The ON Credit Intelligence Suite has a team of experienced AWS developers, the CIO says, adding that almost every user of the software is on the very latest version.
In the not too distant past, banks were highly dismissive of cloud computing, but the credit crisis and now a pandemic have demonstrated that cloud is not only essential but also that many organizations have not gone far enough in their cloud adoption. Hunter explains:
Banks grow by acquisition, so you end up with a strong drive towards verticality, and so IBM or Oracle will offer you a vertically-integrated stack, and the traditional banks have become very good at large scale integrations.
But now, in the cloud, you have a new ecosystem. Because of the pandemic, the banks have realised that it would have been so much easier to respond to the lockdowns if they were fully in the cloud. For example, when we had to become a virtual business, we did a one-day test and then went into lockdown with no problems. In a way, the crisis has been a catalyst. A lot of our clients have revealed they could not move as fast as we did.
Despite the huge levels of change delivered during the pandemic and the lessons learned, Hunter believes the scale of change required by traditional banks is too large for them to emulate the cloud adoption he has led since July 2017.
Financial services organizations often cite regulators as an insurmountable obstacle to full-scale cloud adoption, so how did Hunter and OakNorth overcome the challenge? He explains:
There was some extra hesitancy from the regulator as they were worried about the cloud as it was unproven at the time, and that is rightly so.
We worked with AWS and the regulators to draft the cloud regulations. To ensure we complied, AWS had to change their service agreement, which led to Amazon creating the Financial Services Addendum, and there was a real willingness to work with us by AWS. Over the last eight years, I spent a lot of time with the regulators. Initially, their framework was too simplistic and about on-premise versus the cloud.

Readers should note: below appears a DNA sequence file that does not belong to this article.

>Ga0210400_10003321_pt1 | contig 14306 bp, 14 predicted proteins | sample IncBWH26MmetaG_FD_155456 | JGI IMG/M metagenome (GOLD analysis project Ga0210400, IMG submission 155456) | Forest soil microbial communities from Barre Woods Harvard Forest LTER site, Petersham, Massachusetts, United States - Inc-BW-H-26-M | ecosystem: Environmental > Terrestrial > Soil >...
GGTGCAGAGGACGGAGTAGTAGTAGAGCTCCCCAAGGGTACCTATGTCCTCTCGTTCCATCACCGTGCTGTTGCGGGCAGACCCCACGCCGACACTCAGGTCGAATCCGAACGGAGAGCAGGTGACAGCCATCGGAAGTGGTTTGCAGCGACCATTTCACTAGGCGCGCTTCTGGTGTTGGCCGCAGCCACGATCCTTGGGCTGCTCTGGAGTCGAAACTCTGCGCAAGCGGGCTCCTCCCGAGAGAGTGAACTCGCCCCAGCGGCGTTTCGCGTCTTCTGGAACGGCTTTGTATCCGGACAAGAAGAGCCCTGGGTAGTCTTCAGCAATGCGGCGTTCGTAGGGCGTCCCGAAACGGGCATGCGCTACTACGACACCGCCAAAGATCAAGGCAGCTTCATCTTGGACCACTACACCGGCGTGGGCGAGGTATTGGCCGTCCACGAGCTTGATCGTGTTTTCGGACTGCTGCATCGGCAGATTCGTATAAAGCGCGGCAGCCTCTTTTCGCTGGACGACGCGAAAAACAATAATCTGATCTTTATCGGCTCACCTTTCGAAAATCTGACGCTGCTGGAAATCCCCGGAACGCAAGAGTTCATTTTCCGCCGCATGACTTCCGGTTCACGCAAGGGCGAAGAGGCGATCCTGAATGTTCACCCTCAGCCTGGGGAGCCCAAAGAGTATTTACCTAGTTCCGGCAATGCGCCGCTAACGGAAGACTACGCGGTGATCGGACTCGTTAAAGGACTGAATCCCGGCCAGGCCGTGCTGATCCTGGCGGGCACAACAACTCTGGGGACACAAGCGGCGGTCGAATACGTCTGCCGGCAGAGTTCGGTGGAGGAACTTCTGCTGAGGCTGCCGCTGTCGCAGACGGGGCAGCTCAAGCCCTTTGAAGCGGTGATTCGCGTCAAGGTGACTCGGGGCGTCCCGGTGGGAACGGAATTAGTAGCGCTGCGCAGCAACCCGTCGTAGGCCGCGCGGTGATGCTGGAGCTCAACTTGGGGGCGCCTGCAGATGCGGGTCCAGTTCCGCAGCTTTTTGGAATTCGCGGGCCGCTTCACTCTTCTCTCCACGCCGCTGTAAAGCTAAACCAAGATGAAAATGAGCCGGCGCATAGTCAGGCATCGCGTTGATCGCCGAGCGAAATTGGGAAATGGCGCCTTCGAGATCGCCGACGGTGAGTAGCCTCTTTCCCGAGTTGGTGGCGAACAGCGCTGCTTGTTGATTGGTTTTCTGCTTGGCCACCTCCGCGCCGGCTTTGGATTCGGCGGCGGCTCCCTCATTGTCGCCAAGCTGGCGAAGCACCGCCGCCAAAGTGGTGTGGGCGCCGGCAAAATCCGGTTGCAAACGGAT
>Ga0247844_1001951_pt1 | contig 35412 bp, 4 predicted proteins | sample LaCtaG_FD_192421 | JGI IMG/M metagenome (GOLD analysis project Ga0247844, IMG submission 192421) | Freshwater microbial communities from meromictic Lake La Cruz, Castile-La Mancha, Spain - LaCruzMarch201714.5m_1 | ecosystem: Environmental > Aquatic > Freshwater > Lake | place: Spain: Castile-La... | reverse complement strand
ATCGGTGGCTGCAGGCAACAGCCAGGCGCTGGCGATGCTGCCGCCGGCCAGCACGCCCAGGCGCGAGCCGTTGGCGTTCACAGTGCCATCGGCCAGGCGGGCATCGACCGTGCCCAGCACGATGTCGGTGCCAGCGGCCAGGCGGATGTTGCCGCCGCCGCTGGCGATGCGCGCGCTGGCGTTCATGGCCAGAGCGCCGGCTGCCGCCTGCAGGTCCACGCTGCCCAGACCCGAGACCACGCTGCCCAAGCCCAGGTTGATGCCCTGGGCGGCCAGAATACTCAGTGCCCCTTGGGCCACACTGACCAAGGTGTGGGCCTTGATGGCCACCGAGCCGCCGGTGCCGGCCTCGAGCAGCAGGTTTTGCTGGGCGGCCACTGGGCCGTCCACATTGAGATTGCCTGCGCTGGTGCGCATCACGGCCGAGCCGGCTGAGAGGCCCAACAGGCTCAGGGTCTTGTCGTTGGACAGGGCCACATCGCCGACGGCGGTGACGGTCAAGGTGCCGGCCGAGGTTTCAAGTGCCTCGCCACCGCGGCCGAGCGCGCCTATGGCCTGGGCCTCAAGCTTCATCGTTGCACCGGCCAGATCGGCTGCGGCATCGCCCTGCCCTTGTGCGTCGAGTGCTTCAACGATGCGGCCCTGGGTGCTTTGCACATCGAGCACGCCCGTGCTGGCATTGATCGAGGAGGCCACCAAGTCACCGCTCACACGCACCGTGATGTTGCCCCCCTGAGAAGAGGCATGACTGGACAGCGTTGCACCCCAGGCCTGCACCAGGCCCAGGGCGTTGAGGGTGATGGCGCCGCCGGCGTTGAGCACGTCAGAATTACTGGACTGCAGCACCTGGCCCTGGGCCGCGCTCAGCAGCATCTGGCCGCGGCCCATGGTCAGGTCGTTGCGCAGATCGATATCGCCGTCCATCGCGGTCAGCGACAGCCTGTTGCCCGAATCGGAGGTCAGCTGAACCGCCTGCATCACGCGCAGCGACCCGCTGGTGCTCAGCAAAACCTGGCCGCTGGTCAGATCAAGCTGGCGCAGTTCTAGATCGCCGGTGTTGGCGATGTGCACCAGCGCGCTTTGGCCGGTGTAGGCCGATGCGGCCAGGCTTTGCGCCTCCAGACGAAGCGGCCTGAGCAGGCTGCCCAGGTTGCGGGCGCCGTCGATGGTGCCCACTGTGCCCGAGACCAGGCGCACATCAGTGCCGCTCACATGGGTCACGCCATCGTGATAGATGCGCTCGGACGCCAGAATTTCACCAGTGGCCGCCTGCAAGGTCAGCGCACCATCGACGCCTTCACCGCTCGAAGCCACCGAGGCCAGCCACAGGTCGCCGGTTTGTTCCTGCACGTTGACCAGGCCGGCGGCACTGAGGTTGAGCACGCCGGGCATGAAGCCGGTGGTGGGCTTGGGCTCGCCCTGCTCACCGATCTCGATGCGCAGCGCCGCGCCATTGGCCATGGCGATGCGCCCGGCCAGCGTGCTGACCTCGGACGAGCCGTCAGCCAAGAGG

As the regulators began to understand that enterprise cloud computing is a closer cousin to outsourced data centres than the cloud versus on-prem debate, the level of acceptance grew. Hunter adds:
AWS and Microsoft were very, very good at producing responses, and the regulators got more comfortable, which then made it easier with the clients.
Adopting AWS not only provided OakNorth with infrastructure but also ensured the bank and FinTech could secure the developer talent it required to be competitive as a technology company itself. Hunter says:
As a software provider, the development and deployment cycle was very important, and AWS is a familiar investment for customers, and there are a lot of established developers with the right experience out there.
Hunter says new developers have to be able to check-in code on their first day on the job, and the CIO is a strong believer in creating a great place to work at OakNorth with a deep engineering culture.
If you have some good engineers, then the junior engineers will want to come and work for you. Also, we are putting in place training and career development; when you join, you will be able to have some real impact on what you are working on.
With AWS providing the infrastructure-as-code, OakNorth also counts composable banking technology provider Mambu and cloud specialists eSynergy Solutions as partners. OakNorth is Hunter's third foray into financial services, having been CIO for Signac, a joint venture between data firm Palantir and Credit Suisse, and he spent nine years with Goldman Sachs until 2011.
As a bank, once you have decided to fully adopt cloud, it has profound implications.